She still comes to his tent every night; the blood scent coming from her mouth is wild and Xander knows it isn't human. She's promised to be good and as far as he knows she has been. She tells him she only feeds her fill from the animals; that she allows the villagers to keep going on, their days and years ticking down to nothing in natural time. He thanks whomever he should for this because no matter what she kills, there is no Willow in Nkhata Bay and Drusilla's invite is permanent.
She's told him about the way the leopard's blood feels when it rides through her and when she speaks he can see the change in her eyes. She says the antelopes are like chasing trains, but they taste of old sunshine and she merely hunts them for fun. The songs she sings for him haunt his predawn dreams and she claims that the melodies are written for him by broken bones and cracked antlers.
She assures him she leaves the hyenas in peace.
The days are getting wetter. She tells him that the rain has murmured secrets into her ear and it is time to leave this place. He's been from here to there and to where he stands at the moment; now he has to take the same route backward. All because she says so and he believes her. He's managed book flights that take off after sunset and land before dawn. They've spent time together, they have their understandings and he cares about her. He thinks it's mutual.
Xander's lost count of how many times he's hauled himself up rollaway staircases and done the side-shuffle seat number search. He's gotten used to the altitude changes, chewing gum at a furious pace to keep his ears from stinging and chiming. Time zones are getting easier and he even has his very own travel pillow.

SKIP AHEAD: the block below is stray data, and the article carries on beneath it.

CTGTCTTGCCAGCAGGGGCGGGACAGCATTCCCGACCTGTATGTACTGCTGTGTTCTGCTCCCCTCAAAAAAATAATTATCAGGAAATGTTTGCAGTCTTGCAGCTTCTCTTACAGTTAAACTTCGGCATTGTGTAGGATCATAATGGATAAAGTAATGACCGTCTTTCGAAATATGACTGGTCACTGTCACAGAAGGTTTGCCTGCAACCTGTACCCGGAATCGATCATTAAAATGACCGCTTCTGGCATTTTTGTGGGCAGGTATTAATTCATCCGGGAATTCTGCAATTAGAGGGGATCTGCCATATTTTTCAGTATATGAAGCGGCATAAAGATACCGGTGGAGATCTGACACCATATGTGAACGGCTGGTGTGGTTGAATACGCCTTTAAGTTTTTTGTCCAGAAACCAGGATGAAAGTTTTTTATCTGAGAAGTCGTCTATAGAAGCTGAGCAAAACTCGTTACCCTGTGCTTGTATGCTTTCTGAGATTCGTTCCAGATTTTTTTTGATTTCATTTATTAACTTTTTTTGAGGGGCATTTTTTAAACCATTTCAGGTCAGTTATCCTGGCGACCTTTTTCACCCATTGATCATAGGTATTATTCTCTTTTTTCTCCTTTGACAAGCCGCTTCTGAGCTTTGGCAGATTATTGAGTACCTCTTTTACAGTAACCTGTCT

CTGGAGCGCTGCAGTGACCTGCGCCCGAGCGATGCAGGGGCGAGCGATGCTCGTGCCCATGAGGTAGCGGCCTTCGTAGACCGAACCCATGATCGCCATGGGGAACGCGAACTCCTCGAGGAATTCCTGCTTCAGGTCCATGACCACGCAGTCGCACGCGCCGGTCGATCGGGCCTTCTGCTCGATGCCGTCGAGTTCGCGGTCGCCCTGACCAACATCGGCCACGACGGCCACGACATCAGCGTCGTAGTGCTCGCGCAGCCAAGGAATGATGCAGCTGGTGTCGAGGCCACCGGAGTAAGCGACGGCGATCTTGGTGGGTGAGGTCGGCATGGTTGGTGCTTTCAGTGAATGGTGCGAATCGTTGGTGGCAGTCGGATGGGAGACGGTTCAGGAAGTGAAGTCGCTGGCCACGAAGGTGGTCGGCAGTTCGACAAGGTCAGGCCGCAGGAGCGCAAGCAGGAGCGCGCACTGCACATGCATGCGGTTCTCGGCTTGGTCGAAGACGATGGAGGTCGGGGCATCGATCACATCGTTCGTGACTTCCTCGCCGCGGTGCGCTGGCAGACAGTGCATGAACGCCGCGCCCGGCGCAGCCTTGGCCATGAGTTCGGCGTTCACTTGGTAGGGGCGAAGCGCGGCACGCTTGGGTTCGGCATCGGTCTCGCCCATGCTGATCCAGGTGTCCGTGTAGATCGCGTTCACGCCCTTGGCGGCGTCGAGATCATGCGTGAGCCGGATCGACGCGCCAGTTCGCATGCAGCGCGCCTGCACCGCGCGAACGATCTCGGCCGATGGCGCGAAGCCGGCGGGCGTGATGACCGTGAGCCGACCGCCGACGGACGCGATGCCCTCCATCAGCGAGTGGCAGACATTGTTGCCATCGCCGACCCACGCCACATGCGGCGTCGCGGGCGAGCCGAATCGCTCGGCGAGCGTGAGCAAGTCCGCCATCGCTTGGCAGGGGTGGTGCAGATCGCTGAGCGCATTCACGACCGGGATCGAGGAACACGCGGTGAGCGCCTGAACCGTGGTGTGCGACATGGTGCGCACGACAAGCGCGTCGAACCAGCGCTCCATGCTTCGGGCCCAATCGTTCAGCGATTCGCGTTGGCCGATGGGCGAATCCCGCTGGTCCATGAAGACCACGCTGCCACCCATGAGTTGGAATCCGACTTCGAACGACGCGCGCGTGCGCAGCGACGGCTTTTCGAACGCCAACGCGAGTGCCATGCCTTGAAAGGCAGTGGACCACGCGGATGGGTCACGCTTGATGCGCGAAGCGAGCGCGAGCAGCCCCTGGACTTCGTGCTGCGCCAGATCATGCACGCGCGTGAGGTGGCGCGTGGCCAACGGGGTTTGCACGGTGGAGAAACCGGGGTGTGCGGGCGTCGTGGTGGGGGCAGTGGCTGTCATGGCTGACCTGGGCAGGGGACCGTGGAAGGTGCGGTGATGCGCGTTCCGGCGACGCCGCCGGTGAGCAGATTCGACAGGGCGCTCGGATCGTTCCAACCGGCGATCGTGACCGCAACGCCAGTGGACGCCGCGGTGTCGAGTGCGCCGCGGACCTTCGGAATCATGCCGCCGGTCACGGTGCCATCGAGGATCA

He'd gotten used to falling asleep within an hour of his flights, but that was before she became his travel buddy. The lilt of the verses humming out from her lips keep him balanced somewhere between being awake and not. He really doesn't mind it at all. She's stolen his pillow and placed it behind the curve of her neck and has some how convinced him to lay his head in her lap; his breath rustling across her skirts, her hands gently pulling loops of curls apart, twining them around her fingers, the tips of her nails scratching lightly at his scalp.
She weaves her stories into the songs, breaking up her soft arias with tuneless words. Having honed his French accent in Africa, he calls his favorite story 'La Fée Verte' and though he knows it by heart, he begs her to tell it on every flight. She spins the tale of her first visit to America; tells him about Spike's strong hand pulling her through the streets of New Orleans, of her heels clacking hard on the stones, of how much she misses the earliest bits of the last century. Over and over she interrupts herself, rambling about how the noise and sky smoke of these new years hurt her head, he soothes her and tells her to go on.
He's lost in the tickle of her hands in his hair and it's as if her words put him where she was. He can feel the constricting short coat pulling across the broad stretch of his shoulders and chest and he can smell the anisette in the air; it reminds him of the cookies that used to come with the faux-Mexican takeout his mom was so well know for.
He vaguely remembers Giles telling them that Drusilla could make one see what was not there.
So it doesn't surprise him that each time she recounts her time at the Old Absinthe House bar he tastes the drink in the back of his throat and is positive he can navigate his way up and down Bourbon Street. And when she tells of tying Spike's wrists to an iron headboard he can hear the rasp of the fabric as the knots are tightened and can see expanses of falsely flushed skin over powerful muscles. He feels the satin strips of cloth run through his fingers, the cool of the metal against the back of his hands, the narrow hips under the straddle of his thighs.
It's her hand that tips the glass bottle and pours the emerald liquor, her fingers that crush sugar cubes and sprinkle the crystal powder, but it's his eyes that see the rivulets run over Spike's torso to settle in trenches of definition, his eyes that watch the glitter of the sugar dust in the air. And yes, it may be her memory; her tongue lapping at Spike's neck and chest, but the taste of fennel and skin and lemon balm and sugar flavor his mouth.
"Drusilla, tell me the story again."
"Of course, dear one."
And she does, because it is his favorite and they are hers.